If you are arrested or notified that you are a target of an investigation involving Delta-8 products, the first thing you should do is call an experienced criminal defense attorney to learn what rights are and how to fight back.
In order to prosecute a business or individual for selling or possessing Delta-8 products, the government has to prove that you knowingly possessed or distributed a schedule I controlled substance, specifically THC or marijuana. In some cases, an experienced attorney can file motions before trial to try to get the charges dismissed by arguing that Delta-8 is not a controlled substance.
In other cases involving Delta-8, the element of “knowledge” will be critical because the 2018 Farm Bill and related state laws seem clear in allowing individuals and businesses to farm hemp, create extracts and isomers from it, and sell those to customers. At trial, the prosecutor would have to prove that you possessed or distributed Delta-8 knowing it was contraband. An experienced attorney can prepare a strong trial defense based on the accused person’s lack of knowledge and the inconsistent laws regarding Delta-8 and hemp extracts.
The “lack of knowledge” defense is especially relevant where a business owner buys Delta-8 from a licensed vendor and is not involved in the extraction process. Businesses and individuals involved in extracting Delta-8 from hemp and CBD have a little more to worry about because the process of extracting Delta-8 creates a situation where the hemp material being processed temporarily contains more than 0.3% Delta-9-THC.
Individuals and business involved in Delta-8 extraction still have a valid defense if they are arrested, however, since the process of extracting CBD or Delta-8 from a marijuana plant inevitably results in the plant materials containing more than 0.3% Delta-9-THC for a short period of time during processing. By allowing extracts of hemp in the 2018 Farm Bill, Congress implicitly allowed the processing of hemp materials that have over 0.3% Delta-9-THC. Otherwise, extraction would be impractical to the point of defeating Congress’s intent to make hemp extracts legal.
Finally, to the extent that Delta-8 can be considered illegal under federal or state law, which we strongly contest, an experienced attorney can also help you fight the charges by invoking the rule of lenity. The rule of lenity is based on an individual’s right to due process, which is protected under the U.S. Constitution.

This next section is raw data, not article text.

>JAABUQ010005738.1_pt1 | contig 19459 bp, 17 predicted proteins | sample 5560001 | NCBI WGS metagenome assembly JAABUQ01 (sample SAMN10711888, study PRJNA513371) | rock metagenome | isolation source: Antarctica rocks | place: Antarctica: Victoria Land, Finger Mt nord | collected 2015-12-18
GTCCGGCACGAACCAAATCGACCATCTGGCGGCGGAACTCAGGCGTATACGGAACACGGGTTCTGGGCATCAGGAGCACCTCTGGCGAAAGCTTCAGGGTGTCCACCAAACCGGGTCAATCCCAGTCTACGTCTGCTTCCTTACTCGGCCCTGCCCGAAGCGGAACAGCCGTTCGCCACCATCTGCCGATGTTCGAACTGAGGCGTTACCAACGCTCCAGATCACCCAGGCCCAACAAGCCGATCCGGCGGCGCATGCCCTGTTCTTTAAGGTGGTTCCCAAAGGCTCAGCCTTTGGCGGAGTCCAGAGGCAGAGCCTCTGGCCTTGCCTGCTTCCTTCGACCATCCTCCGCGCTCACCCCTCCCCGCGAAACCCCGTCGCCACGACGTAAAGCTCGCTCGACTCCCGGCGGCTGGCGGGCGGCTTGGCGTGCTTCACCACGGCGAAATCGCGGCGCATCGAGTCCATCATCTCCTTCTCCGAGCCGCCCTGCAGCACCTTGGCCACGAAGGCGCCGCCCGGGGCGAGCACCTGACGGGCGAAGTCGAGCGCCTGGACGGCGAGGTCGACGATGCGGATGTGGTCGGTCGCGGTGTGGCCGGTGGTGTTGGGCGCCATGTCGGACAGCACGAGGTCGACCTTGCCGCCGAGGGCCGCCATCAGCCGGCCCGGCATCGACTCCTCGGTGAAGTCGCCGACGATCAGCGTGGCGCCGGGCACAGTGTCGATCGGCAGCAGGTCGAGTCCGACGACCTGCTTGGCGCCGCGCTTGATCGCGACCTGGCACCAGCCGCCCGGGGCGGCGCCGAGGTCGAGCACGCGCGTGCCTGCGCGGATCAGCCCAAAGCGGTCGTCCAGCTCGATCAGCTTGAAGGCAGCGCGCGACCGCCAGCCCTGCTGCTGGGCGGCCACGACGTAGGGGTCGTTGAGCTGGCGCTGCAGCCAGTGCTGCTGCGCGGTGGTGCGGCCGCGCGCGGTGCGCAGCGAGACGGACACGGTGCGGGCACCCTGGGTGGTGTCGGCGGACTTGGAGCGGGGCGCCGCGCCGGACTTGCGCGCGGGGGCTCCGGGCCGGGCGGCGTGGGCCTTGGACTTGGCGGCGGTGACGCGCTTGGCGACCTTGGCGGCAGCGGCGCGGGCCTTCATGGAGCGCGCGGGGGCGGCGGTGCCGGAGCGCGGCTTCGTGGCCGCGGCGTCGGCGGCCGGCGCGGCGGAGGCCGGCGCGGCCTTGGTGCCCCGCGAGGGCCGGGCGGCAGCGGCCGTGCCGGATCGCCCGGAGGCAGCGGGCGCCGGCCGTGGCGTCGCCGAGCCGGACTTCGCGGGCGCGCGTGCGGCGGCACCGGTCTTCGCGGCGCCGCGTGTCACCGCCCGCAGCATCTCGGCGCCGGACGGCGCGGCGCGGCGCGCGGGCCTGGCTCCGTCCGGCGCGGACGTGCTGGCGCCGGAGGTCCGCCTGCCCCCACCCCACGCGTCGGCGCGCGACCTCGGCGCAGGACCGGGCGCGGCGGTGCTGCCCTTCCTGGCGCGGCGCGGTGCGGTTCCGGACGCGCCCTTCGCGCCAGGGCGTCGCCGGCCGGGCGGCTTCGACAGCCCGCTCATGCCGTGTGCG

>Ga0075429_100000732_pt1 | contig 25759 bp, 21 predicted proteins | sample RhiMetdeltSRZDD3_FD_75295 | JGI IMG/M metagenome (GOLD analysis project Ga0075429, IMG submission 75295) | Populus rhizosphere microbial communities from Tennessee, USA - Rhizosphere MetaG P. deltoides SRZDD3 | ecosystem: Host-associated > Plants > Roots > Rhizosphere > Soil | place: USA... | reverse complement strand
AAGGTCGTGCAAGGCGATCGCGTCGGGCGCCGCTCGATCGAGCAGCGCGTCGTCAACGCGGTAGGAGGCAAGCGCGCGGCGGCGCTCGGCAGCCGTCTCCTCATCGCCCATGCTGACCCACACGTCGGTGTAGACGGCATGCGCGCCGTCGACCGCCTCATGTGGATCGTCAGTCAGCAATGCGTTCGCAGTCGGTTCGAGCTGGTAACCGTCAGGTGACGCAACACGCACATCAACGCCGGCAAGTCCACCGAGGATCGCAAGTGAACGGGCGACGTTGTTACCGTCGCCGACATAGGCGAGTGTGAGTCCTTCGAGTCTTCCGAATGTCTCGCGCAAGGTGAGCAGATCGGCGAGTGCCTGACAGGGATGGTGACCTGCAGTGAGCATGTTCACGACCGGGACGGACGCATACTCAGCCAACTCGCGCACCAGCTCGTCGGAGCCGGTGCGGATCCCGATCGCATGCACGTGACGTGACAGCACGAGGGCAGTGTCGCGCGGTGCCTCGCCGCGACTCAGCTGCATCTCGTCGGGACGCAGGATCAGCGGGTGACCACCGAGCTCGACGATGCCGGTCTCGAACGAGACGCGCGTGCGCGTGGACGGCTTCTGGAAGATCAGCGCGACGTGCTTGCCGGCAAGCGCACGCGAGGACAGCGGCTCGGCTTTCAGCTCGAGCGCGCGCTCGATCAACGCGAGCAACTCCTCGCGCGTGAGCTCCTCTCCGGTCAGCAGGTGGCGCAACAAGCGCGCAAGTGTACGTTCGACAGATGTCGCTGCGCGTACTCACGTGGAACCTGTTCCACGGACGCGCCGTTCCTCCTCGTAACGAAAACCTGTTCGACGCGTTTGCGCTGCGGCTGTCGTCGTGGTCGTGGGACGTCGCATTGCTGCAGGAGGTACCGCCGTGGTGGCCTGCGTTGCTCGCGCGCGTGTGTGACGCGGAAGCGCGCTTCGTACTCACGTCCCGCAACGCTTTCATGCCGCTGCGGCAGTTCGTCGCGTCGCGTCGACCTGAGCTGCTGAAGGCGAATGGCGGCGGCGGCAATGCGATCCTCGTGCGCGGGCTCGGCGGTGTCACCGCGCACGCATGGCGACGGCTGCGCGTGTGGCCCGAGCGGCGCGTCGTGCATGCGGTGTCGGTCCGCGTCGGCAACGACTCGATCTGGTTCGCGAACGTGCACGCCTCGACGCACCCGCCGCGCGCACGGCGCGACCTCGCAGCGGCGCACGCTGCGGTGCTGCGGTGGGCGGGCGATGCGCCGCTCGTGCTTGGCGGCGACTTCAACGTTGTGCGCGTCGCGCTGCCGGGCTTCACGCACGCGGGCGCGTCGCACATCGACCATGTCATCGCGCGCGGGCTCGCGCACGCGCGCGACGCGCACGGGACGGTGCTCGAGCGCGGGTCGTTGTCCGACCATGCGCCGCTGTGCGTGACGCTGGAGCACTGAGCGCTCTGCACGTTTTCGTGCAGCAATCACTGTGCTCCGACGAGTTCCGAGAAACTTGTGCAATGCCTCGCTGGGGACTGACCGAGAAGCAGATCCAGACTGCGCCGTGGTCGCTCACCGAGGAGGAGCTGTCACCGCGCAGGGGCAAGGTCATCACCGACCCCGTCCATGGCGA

The rule of lenity holds that a person cannot be convicted of the crime if the law did not clearly provide notice to the public that certain actions or conduct is illegal. Here, that means arguing that the broad language of the 2018 Farm Bill and the DEA’s rule failed to alert the public that Delta-8 is illegal. As such, prosecuting individuals or businesses under these ambiguous laws would violate their rights to process because they could not reasonably have known their conduct was illegal. A quick Google search of “is Delta 8 legal” reveals how confusing the legal landscape is regarding Delta-8.
The controversy surrounding the legal status of Delta-8 recently hit here in Georgia. Late last week, local law enforcement in the metro-Atlanta area executed search warrants at several stores and a warehouse belonging to our client, a small business owner who operates a chain of stores selling nicotine “e-cigarettes” and CBD products. The police seized several products that allegedly contain Delta-8.
Despite the fact that Delta-8 products are legally sold in a majority of states across the country, our client, his family members, and two of his employees have been charged with felony possession of a Schedule I controlled substance with intent to distribute. These are the same charges that prosecutors bring against street-level drug dealers. Our client received absolutely no notice or warning from law enforcement or prosecutors that they now consider Delta-8 products illegal.
Unfortunately, it is not uncommon for the government to implement a brand new policy via criminal prosecutions, and our client’s arrest suggests that local, state, and federal law enforcement wants to “send a message” to individuals and businesses that sell Delta-8 products. While an email or public notice would likely be just as effective, more arrests may be coming.
Tom is a trial and appellate lawyer focusing on criminal defense and civil trials. Tom is the author of our firm’s “The Federal Docket” and a contributor to Mercer Law Review’s Annual Survey in the areas of federal law. Tom was named a “Top 40 Under 40” lawyer by The National Trial Lawyers, and is a recognized expert in federal sentencing law. He graduated with honors from the University of Georgia Law School where he served as a research assistant to the faculty in the areas of constitutional law and civil rights litigation. Read Tom’s reviews on AVVO. Follow Tom on Linkedin.